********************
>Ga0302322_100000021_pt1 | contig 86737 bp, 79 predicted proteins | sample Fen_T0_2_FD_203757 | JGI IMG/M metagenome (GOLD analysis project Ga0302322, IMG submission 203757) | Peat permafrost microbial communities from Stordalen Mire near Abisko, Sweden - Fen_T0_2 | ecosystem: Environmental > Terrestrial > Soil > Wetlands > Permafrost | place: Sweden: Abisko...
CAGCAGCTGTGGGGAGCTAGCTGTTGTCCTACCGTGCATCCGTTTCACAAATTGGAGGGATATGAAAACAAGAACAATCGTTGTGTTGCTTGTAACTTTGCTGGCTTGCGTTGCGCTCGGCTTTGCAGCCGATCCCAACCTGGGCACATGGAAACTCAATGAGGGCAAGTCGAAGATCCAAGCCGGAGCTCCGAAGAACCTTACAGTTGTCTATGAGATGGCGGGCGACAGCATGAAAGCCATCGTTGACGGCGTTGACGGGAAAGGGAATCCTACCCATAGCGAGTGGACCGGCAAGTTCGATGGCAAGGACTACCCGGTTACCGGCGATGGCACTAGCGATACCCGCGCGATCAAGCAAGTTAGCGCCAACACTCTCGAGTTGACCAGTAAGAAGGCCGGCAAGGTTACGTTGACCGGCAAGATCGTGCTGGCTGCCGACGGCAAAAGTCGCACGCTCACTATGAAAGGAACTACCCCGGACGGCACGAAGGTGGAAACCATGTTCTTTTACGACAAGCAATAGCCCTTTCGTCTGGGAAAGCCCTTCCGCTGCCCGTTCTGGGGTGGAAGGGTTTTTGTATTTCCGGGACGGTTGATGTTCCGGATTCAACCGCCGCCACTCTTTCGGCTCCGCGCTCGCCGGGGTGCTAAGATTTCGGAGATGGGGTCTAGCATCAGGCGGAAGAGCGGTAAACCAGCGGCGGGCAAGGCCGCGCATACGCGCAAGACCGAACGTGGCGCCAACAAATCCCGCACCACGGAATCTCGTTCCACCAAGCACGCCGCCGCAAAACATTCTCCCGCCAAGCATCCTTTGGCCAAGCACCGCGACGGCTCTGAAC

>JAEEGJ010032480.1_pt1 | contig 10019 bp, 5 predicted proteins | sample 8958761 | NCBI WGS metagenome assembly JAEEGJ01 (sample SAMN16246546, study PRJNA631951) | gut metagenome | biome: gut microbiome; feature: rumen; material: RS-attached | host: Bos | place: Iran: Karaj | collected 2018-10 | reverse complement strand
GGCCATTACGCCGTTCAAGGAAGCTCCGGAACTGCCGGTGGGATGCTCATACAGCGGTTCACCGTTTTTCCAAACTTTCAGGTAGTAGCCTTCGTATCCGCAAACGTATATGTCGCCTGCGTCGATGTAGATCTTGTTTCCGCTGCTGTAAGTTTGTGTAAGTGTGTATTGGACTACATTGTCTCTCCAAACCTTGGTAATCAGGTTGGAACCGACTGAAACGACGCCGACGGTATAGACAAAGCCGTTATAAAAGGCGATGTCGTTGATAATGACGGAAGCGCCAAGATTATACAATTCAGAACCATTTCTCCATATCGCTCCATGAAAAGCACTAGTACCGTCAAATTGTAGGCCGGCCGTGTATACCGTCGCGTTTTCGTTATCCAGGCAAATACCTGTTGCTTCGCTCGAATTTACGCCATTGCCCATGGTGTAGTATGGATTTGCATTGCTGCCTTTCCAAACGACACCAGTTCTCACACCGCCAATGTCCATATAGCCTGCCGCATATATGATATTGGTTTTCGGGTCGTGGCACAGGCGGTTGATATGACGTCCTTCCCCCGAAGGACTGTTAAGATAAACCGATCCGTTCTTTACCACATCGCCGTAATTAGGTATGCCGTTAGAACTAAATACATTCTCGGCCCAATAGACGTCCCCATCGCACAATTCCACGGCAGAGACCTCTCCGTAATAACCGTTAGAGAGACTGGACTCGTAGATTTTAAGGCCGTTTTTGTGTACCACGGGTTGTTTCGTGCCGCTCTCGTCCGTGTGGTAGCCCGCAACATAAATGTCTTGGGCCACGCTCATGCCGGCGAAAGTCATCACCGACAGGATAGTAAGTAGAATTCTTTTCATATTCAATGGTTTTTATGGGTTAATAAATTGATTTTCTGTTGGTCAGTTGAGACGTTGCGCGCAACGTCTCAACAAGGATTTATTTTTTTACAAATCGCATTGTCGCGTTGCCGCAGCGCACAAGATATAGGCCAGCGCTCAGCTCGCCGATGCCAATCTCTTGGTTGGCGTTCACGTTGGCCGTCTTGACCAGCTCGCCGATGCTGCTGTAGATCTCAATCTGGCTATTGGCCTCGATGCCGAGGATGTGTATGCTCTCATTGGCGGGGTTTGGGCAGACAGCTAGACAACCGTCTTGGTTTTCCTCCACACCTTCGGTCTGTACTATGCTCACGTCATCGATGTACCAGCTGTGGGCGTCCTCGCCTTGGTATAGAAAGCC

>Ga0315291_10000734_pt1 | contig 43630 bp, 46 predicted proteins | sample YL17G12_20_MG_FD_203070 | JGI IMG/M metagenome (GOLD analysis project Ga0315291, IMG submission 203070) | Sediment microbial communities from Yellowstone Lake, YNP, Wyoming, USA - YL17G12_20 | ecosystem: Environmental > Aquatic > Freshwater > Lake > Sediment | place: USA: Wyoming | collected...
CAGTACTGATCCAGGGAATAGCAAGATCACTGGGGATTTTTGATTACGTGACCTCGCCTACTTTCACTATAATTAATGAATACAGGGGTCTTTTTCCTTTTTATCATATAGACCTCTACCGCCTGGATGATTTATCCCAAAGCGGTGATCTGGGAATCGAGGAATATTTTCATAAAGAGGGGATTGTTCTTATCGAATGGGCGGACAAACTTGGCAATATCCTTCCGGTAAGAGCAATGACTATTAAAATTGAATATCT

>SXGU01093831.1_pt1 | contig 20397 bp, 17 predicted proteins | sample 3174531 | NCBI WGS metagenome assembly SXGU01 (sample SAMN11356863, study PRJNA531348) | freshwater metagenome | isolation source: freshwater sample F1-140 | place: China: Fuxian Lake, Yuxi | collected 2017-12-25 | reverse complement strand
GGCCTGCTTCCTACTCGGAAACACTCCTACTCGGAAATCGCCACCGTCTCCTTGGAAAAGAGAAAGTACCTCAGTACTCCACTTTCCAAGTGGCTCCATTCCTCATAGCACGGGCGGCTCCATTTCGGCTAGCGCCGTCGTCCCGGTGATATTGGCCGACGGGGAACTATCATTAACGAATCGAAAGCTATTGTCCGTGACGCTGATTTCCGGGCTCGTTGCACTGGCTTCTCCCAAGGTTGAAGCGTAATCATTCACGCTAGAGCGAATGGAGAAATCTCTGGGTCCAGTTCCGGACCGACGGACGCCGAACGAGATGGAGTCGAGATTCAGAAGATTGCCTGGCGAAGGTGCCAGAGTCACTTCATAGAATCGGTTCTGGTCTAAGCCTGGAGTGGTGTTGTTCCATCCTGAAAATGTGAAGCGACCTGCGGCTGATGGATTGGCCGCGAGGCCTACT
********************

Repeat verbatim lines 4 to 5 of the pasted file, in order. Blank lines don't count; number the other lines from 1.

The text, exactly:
GGCCATTACGCCGTTCAAGGAAGCTCCGGAACTGCCGGTGGGATGCTCATACAGCGGTTCACCGTTTTTCCAAACTTTCAGGTAGTAGCCTTCGTATCCGCAAACGTATATGTCGCCTGCGTCGATGTAGATCTTGTTTCCGCTGCTGTAAGTTTGTGTAAGTGTGTATTGGACTACATTGTCTCTCCAAACCTTGGTAATCAGGTTGGAACCGACTGAAACGACGCCGACGGTATAGACAAAGCCGTTATAAAAGGCGATGTCGTTGATAATGACGGAAGCGCCAAGATTATACAATTCAGAACCATTTCTCCATATCGCTCCATGAAAAGCACTAGTACCGTCAAATTGTAGGCCGGCCGTGTATACCGTCGCGTTTTCGTTATCCAGGCAAATACCTGTTGCTTCGCTCGAATTTACGCCATTGCCCATGGTGTAGTATGGATTTGCATTGCTGCCTTTCCAAACGACACCAGTTCTCACACCGCCAATGTCCATATAGCCTGCCGCATATATGATATTGGTTTTCGGGTCGTGGCACAGGCGGTTGATATGACGTCCTTCCCCCGAAGGACTGTTAAGATAAACCGATCCGTTCTTTACCACATCGCCGTAATTAGGTATGCCGTTAGAACTAAATACATTCTCGGCCCAATAGACGTCCCCATCGCACAATTCCACGGCAGAGACCTCTCCGTAATAACCGTTAGAGAGACTGGACTCGTAGATTTTAAGGCCGTTTTTGTGTACCACGGGTTGTTTCGTGCCGCTCTCGTCCGTGTGGTAGCCCGCAACATAAATGTCTTGGGCCACGCTCATGCCGGCGAAAGTCATCACCGACAGGATAGTAAGTAGAATTCTTTTCATATTCAATGGTTTTTATGGGTTAATAAATTGATTTTCTGTTGGTCAGTTGAGACGTTGCGCGCAACGTCTCAACAAGGATTTATTTTTTTACAAATCGCATTGTCGCGTTGCCGCAGCGCACAAGATATAGGCCAGCGCTCAGCTCGCCGATGCCAATCTCTTGGTTGGCGTTCACGTTGGCCGTCTTGACCAGCTCGCCGATGCTGCTGTAGATCTCAATCTGGCTATTGGCCTCGATGCCGAGGATGTGTATGCTCTCATTGGCGGGGTTTGGGCAGACAGCTAGACAACCGTCTTGGTTTTCCTCCACACCTTCGGTCTGTACTATGCTCACGTCATCGATGTACCAGCTGTGGGCGTCCTCGCCTTGGTATAGAAAGCC

>Ga0315291_10000734_pt1 | contig 43630 bp, 46 predicted proteins | sample YL17G12_20_MG_FD_203070 | JGI IMG/M metagenome (GOLD analysis project Ga0315291, IMG submission 203070) | Sediment microbial communities from Yellowstone Lake, YNP, Wyoming, USA - YL17G12_20 | ecosystem: Environmental > Aquatic > Freshwater > Lake > Sediment | place: USA: Wyoming | collected...